Tuesday, February 9, 2010

A Little Peice of the Sahara in the Oil Fields!!

I was very hesitant to move to the Oil Fields of Alberta. A Chef loves a Global selection of ingredients. I love small Town Life...but Big City Variety!! Here it's a mix of "Meat and Potatoes" with a lil "East Coast Seafood" kinda town. Oil Riggers are known for their love of Quantity not Quality.

 With that being said...I have found one of the "Jewels" of the Oil Sands. You could drive by it a dozen times and not even notice it...sandwiched between Fuji's Sushi and a Health Food Store. It's called "Mediterranean Groceries Plus".

 The place is a Chef's dream up here!! The ultimate pantry at your fingertips. Ali Jomha immigrated from Lebanon and started the store a few years ago. It definitely has a Middle Eastern flair to it. Everything from Pomegranate Syrup to Zatar Seeds. You could spend a day just looking at all the sauces and spices. Everytime I walk into the place it takes me a good half an hour just to get out again. Every visit is a lesson in ethnic food...and I can never get enough of it.

There is a secret to the store if you really look around. Hidden in the back by the dozen or so varieties of rice for sale there is a window....if you peek in...you will see Ms. Badran making handmade Somosa's and Middle Eastern Meat Pie's. Which usually disappear the moment they come out of the oven. A shy Muslim woman with skills of a Chef. Everything I have eaten is so flavourful ... you taste the Love!!

 Eventually Ali would like to open a restaurant...and I am going to be one of his biggest supporters. Until that time I will have to make due with the window offerings. I now know that Ms.Badran places her feast on the sill around 11am daily.

 I am sure your town has little hidden secrets too....you just have to be curious enough to find them and adventurous enough to try the food!!

 Middle Eastern Meat Pies  

 These Pies can be made with Meat or Vegetarian depending on your Lifestyle and Culture 

  • 20 mL (4 tsp) Yeast
  • 5 mL (1 tsp) Sugar
  • 300 mL (1 1/4 cup) lukewarm Water
  • 175 mL (2/3 cup) Butter or Margarine
  • 875 mL (3 1/2 cups) AP Flour
  • 7 mL (1 1/2 tsp) Salt 
  • 5mL (1 tsp) Zatar
  • 45 mL (3 tbsp) Vegetable oil
  • 2 medium Onions, very finely diced
  • 1 kg (2 pounds) diced Lamb or Beef (the size of cardamom pods) or half diced and half ground
  • 75 mL (1/4 cup) Pine nuts (toasted), thrown into a coffee grinder for a quick pulse
  • 10 mL (2 tsp) Sea Salt
  • 2 mL (1/2 tsp) Black Pepper
  • 5 mL (1 tsp) Allspice
  • 2 mL (1/2 tsp) Red Hot Chili flakes
  • 5 mL (1 tsp) Ground Sumac  (to give it a lil zip)
  • a dash of Cinnamon
  • 250 mL (1 cup) Natural Yogurt or Kefir
  • melted Butter or Margarine (you could use Ghee here too)

  1. To make the dough start by adding yeast and sugar to water and let stand for 10 minutes.
  2. Meanwhile cut butter into the flour until it becomes the size of lentils. (add Zatar to mix).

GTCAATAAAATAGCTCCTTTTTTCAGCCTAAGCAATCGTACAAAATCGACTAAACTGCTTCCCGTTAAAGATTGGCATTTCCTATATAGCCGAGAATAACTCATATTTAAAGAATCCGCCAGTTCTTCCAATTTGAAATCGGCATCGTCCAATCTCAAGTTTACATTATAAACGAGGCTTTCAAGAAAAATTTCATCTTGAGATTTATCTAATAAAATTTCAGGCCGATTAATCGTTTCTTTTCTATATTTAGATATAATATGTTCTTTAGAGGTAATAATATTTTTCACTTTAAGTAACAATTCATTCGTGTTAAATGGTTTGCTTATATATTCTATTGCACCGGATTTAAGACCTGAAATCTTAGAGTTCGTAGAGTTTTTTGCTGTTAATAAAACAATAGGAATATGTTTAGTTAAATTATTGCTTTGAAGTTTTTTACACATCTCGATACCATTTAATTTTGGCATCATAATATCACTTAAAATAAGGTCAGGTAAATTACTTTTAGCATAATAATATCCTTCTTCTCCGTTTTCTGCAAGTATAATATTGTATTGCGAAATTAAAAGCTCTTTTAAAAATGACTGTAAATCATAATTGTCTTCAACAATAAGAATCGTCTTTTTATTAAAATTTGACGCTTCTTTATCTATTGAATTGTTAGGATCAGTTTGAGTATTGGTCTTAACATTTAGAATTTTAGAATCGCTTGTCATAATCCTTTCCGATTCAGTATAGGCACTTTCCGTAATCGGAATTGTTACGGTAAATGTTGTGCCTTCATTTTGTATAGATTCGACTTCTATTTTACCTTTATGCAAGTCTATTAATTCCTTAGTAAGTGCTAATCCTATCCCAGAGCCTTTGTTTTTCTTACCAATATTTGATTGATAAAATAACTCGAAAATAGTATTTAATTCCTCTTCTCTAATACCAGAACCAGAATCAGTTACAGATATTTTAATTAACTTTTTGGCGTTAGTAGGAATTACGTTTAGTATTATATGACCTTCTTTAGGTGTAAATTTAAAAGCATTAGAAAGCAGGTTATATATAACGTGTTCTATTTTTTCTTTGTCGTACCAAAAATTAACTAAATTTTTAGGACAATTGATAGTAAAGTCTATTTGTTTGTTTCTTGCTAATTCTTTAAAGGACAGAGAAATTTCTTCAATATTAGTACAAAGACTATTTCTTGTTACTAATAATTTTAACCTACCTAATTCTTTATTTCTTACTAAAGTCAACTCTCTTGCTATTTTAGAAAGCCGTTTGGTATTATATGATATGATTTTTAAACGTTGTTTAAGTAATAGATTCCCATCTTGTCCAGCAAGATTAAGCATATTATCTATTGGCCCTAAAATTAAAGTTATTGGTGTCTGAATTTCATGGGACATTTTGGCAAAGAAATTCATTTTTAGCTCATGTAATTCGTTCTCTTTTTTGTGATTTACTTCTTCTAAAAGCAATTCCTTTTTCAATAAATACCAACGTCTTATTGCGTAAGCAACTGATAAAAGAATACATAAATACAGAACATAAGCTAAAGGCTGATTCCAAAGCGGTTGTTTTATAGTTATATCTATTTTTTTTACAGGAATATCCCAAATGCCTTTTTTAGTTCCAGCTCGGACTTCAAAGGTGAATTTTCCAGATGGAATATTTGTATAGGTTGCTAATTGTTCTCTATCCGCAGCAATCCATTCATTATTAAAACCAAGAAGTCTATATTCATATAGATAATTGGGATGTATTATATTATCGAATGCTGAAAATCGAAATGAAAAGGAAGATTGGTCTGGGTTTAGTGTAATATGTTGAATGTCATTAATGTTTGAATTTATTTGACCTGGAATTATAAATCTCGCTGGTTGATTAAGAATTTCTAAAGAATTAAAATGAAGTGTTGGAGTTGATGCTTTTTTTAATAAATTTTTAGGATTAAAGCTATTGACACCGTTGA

3. Add salt to the yeast mixture-dissolve and add to flour mix.
  4. Mix until dough holds together. Knead a bit. Form dough into a ball and place in a greased bowl, turning so all sides are greased.
  5. Cover and let rise for about 1 1/2 hours or until double in bulk.
  6. Now prepare the topping.
  7. Pour oil into a large frying pan.
  8. Add Onions and fry until wilted.
  9. Add Meat and saute until brown.
  10. Drain off excess liquids.
  11. Add Pine nuts, Salt and Spices.
  12. Leave until completely cooled (half an hour or more).
  13. Stir in yogurt.
  14. Brush baking pans with melted Butter. Punch down dough and cut into pieces about the size of an Egg. Work each piece in the palm of your hand, roll into a smooth ball, place on a flat surface. Cover and let rest for 15 minutes. Place a number of balls on the baking tray and press each ball with the tips of your fingers and flatten to about 3/4 cm (1/3 inch) thick - about the size of the palm of your hand. Spread each round generously with topping.
  15. Bake in a 180C (300F) oven until bottoms are lightly golden brown - about 25-30 minutes. Broil tops just a Torch, being careful not to overdo it.
  16. Serve piping hot or warmed up, accompanied by a bowl of yogurt to be spooned over the pies if desired.


  1. Excellent post! Oh that is so inspiring to find such a treasure where you are. Man, I can't find pomegranate syrup here! :) What a fantastic place to shop, the kind of place that just transports you with the scent of spices and the sight of mountains of rice.

  2. Certainly a diamond int he ruff. Truly delicious cuisine.

  3. I'm lucky, I live in Mississauga, I can't turn a corner without running into a "jewel", we have a huge Asian, Indian, Middle Eastern population here it's just so overwhelming the amount of grocers available.It is a chef's playground. My neighbours are from Lebanon(him) and she is from Syria. They often call me over when they make sweets to try them out. Good Stuff! Nice post, I assume this is the one you submitted for the contest (Foodnetwork). You've set the bar!

  4. Ava...I didn't set it very high...so all is good!! Your lucky to be in such a multicultural setting...I miss wandering the ethnic area's of Vancouver!! Especially Chinatown and Little India.
    You make do and push on...I am sure there are a few other finds around town...